In response to a recent e-mail question regarding how to succeed in a small business venture, I began to distill what I’ve learned from over one-thousand business owners of all sizes, categories and ethnicities. They are people whose television stories I’ve presided over as executive producer of the Making It! weekly TV show. Though the end goals are consistently familiar, the pathways to a thriving enterprise are many. Here are several important things they’ve taught me and our viewers.
If you are only focused on what business is trendy today and how much money you can make quickly, the end is already in sight for your enterprise. To succeed long term, you must invest the time to dig deep into your interests and determine what you are truly passionate about. What would you be willing to do for ten hours a day even if you weren’t being paid for it? There may be many days like that!
Get customers first before you spend on the trappings! Don’t waste your precious start up dollars on expensive stationery and office space. These days, you can have a virtual phone system, a virtual assistant, online marketing material and all the trappings to appear larger than you are. Focus everything on marketing, sales and establishing an income stream—then you are in business.
Hire the best people you can find for what you can afford to pay. Whether your early hires are just out of school or have twenty years experience, take time to ensure that they bring something to the party beyond being pleasant and amenable. They too need to fully immersed in your goals and business culture as well as understanding that sales and marketing are the lifeblood of the business. If you pay them ten dollars, they should support a multiple of that in sales. I’ve seen some small businesses that gross a half-million dollars per staff employee.
Don’t rely on your family and friends for advice regarding the prospects for success with your business idea. They only know what whey know and your vision may not easily translate for them. That is, unless they have started and operated a successful business for more than five years. Even better is the advice you can get from someone who has failed at least once on their way to a successful enterprise. That knowledge is worth its weight in platinum.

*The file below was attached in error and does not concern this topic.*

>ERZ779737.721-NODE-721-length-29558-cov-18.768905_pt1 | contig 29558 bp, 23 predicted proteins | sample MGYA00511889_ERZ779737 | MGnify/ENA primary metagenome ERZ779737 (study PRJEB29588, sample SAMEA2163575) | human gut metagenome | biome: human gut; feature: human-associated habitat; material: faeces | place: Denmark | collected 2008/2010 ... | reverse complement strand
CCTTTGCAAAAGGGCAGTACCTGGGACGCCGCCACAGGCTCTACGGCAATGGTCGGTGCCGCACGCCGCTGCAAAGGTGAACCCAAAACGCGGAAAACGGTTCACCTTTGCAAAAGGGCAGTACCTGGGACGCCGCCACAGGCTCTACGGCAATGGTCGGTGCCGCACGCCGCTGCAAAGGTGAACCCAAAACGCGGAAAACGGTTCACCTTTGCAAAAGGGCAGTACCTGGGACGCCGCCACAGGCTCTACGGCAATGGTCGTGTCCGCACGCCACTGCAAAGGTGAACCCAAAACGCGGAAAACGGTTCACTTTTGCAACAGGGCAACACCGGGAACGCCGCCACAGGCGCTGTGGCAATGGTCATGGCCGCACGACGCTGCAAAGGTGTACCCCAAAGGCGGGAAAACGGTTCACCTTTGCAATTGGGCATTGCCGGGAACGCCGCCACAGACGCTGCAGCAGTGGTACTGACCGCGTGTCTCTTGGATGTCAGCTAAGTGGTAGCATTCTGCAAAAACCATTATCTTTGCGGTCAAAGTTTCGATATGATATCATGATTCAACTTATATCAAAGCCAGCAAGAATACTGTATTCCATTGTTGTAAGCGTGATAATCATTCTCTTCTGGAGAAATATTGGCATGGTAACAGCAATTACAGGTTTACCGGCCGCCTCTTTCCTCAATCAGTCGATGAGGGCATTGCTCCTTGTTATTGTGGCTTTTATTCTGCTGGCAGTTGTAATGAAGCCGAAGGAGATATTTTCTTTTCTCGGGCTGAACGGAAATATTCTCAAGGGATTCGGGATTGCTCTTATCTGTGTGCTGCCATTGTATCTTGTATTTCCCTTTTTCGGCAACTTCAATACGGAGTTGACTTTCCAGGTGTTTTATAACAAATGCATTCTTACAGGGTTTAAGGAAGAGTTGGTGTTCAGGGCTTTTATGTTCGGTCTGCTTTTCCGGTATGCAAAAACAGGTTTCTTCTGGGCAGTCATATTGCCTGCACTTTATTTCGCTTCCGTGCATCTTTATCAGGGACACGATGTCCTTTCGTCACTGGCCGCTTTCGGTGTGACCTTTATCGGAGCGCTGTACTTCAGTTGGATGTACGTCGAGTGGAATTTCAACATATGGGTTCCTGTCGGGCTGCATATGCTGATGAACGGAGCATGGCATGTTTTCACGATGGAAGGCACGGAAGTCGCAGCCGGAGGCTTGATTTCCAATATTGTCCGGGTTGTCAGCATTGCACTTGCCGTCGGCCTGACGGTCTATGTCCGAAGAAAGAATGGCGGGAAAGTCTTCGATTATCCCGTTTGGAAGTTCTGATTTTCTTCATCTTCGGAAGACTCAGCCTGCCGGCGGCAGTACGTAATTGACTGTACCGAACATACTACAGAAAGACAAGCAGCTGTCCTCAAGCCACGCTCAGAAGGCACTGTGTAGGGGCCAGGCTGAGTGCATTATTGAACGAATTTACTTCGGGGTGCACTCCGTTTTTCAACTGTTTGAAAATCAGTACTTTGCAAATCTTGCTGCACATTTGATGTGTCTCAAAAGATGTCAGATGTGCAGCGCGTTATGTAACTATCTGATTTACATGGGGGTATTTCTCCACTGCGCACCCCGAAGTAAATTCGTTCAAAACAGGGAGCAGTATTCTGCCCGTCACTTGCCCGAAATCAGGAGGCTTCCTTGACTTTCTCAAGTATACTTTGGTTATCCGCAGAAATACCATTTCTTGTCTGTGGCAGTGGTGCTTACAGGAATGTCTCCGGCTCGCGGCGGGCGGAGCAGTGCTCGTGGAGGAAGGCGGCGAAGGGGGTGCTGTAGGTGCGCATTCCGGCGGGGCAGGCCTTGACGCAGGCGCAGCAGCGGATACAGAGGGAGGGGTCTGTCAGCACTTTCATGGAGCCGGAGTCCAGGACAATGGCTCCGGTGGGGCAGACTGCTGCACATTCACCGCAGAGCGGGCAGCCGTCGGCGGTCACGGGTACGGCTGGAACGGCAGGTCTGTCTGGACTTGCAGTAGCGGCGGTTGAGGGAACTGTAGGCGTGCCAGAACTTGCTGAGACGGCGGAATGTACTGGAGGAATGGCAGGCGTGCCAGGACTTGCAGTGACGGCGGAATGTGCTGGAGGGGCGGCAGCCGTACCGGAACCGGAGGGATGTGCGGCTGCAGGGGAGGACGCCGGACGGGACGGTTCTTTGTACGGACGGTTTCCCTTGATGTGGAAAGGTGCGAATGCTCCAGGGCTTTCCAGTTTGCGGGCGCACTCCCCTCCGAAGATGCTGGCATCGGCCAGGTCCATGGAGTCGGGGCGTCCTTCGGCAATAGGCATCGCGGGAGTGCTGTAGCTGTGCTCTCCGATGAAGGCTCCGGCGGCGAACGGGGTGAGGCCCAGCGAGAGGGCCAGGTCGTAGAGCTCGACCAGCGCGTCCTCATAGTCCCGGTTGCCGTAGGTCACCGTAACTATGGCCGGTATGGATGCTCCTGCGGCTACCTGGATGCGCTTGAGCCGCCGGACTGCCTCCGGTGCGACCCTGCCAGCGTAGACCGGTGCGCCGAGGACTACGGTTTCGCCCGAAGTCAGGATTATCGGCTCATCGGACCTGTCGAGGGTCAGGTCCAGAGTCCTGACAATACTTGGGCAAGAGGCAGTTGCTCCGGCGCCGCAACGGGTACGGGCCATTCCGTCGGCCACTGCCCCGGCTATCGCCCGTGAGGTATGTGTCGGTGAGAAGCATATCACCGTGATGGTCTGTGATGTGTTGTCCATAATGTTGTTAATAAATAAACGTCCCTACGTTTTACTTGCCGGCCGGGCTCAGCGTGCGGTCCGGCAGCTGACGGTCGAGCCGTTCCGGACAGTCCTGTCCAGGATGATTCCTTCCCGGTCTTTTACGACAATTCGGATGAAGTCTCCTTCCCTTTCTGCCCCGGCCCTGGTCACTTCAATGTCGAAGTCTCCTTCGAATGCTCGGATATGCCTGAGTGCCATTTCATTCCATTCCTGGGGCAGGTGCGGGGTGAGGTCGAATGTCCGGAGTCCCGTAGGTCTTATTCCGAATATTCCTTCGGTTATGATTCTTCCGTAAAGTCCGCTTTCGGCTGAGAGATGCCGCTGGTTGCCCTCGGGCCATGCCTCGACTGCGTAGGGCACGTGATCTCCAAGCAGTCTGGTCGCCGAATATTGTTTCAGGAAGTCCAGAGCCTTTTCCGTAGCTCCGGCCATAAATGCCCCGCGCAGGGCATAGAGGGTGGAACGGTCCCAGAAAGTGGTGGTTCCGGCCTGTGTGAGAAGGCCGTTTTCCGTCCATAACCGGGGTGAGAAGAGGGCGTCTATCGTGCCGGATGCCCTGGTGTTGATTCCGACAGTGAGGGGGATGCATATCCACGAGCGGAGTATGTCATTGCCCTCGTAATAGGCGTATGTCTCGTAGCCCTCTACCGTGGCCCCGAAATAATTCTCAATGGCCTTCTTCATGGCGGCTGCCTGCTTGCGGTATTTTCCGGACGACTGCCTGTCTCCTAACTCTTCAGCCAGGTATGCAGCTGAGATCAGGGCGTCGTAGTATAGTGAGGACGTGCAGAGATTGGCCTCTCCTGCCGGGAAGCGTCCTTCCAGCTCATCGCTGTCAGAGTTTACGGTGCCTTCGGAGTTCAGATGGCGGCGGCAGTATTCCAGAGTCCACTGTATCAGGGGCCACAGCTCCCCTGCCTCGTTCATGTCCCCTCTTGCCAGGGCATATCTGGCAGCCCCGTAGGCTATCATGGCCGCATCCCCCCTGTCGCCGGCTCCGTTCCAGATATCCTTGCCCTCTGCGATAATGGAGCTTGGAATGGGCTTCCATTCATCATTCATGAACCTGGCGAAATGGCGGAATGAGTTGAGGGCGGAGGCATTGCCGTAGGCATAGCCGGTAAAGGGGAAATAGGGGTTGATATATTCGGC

Spend at least thirty percent of your time outside the office. E-mails and social media can help you keep in touch with customers and prospects, but pressing the flesh is the key to launching important relationships. Networking events, trade shows and workshops can help you make connections. I’ve met the men & women who sell airliners at one hundred million dollar or more each. They know their customers and prospects better than they know some family members! People will say yes to people they know, like and trust. You can’t fully create that electronically.
Never stop seeking greater knowledge and considering collaborations with other entrepreneurs. Small businesses can work together to cast a longer shadow and attract bigger contracts and customers. Giant corporations like to see scale in their potential vendors. If you can show that by bidding jointly with another company, they’ll usually choose that versus having to manage two different companies themselves. If you are strong at sales, another business owner who isn’t will be happy to join in with you to go after larger fish. One + one can sometimes equal 2.5! This type of collaboration can be much better than wrestling with the demons that show up in classic partnerships.
There is no certainty that you’ll succeed in your first business or even the second or third. Many years ago my first partnership attempt with a submarine sandwich shop failed miserably but it delivered some precious if painful lessons. Being doggedly persistent, I started over again in a different city with the same principal partner and it grew into multiple locations before the partnership came apart and I sold out. The ultimate essential lesson is that if you have a business dream the time to act on it is now. Waiting for perfection simply allows that dream to be obscured by layers of dust and to fade away.